SFU PEOPLE IN THE NEWS - July 10, 2009

July 10, 2009

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A look at how Simon Fraser University and its people made news: July 3-10, 2009

In a release to sports and news media July 10, SFU announced it has become the first non-U.S. member of the National Collegiate Athletic Association (NCAA), the world’s largest college sports organization.
David Murphy, senior director of SFU Athletics, told reporters that beginning with the 2011-12 season, all of SFU’s 19 Clan varsity teams will compete in the NCAA’s Division II in the Great Northwest Athletic Conference (GNAC).
The move was hailed by ex-SFU greats Lorne Davies and Jay Triano.
More on this below.


  • reported that a new type of colour-screen for cellphones could reduce power demand and lengthen their battery life. It cited research by MSc student Johnson Chuang of SFU and colleagues.
    They designed sets of colours that slash power consumption by up to 40 per cent, with minimal effect on how people perceive an image. “Colours with equal perceived brightness don't necessarily use the same amount of energy."
    The ANI (Asian News International) news agency sent the story to South Asian media. We thus saw it in the Times of India and the Hindustan Times, and on in Bangkok. We saw it in several tech blogs, too.
    SFU put out a news release: “Three Simon Fraser University computing scientists have developed colour-screen technology that promises to slash the power usage of battery-driven mobile devices by up to 40 per cent. Johnson Chuang, Torsten Möller and Daniel Weiskopf are the first scientists worldwide to develop a set of energy-saving screen colours for devices (such as cell phones) that use organic light-emitting diode screens (OLEDs).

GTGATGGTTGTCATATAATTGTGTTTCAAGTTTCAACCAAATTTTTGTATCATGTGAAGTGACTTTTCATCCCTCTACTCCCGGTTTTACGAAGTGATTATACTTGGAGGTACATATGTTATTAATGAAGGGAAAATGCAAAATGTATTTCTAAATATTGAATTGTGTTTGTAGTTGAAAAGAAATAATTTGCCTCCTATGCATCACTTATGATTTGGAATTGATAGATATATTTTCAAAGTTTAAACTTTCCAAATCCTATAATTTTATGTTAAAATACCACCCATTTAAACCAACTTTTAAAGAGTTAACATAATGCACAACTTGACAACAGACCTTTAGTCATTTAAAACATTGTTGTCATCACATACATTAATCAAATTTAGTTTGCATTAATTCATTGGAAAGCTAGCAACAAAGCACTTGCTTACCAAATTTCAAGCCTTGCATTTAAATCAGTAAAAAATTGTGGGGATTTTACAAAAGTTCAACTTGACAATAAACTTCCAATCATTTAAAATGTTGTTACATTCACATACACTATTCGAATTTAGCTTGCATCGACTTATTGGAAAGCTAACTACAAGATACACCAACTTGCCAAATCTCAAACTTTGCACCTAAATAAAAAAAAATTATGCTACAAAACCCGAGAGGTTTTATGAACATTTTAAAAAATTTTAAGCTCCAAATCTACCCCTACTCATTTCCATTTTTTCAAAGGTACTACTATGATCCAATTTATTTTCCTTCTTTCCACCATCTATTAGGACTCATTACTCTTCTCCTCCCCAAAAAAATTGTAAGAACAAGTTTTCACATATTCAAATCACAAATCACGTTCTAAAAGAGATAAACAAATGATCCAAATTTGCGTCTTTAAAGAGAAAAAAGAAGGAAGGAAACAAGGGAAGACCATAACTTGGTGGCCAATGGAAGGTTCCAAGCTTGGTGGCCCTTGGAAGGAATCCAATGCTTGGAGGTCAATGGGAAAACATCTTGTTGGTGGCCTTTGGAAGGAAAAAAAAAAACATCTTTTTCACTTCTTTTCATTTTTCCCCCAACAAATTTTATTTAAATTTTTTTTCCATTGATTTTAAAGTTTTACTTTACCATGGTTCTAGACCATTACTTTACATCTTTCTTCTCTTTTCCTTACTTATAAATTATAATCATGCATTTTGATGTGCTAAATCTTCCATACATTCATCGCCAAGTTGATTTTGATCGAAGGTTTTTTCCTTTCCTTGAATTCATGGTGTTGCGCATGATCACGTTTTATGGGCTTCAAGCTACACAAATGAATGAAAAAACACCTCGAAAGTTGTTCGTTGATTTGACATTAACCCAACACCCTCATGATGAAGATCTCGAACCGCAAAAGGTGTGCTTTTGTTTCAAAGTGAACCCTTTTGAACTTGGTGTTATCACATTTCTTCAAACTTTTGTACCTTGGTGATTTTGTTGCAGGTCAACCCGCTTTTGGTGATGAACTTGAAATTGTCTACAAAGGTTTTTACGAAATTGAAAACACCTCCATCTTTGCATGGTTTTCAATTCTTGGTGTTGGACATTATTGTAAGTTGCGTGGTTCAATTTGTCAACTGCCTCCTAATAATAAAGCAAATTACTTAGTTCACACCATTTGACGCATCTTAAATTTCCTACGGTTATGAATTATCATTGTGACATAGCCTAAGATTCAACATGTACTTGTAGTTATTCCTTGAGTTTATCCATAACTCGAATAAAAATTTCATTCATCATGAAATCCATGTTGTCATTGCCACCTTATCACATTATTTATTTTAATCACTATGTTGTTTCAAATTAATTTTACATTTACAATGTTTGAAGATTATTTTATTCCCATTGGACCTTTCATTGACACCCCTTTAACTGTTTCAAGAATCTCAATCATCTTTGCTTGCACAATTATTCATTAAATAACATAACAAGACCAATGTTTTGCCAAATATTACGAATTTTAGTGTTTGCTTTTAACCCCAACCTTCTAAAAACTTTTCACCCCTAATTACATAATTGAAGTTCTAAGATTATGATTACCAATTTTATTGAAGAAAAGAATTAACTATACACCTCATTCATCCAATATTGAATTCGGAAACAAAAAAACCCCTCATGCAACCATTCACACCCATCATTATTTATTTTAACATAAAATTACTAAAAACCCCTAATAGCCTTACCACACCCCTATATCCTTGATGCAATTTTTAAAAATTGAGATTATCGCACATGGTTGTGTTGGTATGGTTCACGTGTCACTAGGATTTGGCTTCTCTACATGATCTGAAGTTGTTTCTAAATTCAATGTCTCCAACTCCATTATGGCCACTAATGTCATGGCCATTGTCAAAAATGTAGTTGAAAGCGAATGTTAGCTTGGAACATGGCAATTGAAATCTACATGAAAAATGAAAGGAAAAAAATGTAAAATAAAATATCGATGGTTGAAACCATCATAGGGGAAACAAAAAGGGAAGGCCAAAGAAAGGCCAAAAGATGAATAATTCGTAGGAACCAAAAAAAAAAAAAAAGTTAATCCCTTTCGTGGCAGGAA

• The Weather Network’s news crew talked to SFU experts Tim Takaro (SFU Health Sciences) and Diana Allen (SFU Earth Sciences) about the potential impact of global warming on regions like BC, with heavily populated coastal cities and environmentally compromised rural and remote communities. The two, with Health Sciences researcher Kate Bassil, co-authored a new white paper commissioned by the BC government.
    (Closer to home, the Chilliwack Progress carried a column citing the white paper. The Progress said: “The problem . . .  is that little has been done to quantify the impact of weather patterns on health and the researchers are urging a made-in-B.C. health policy to get ahead of the curve in the road ahead, especially for vulnerable and aboriginal communities.”)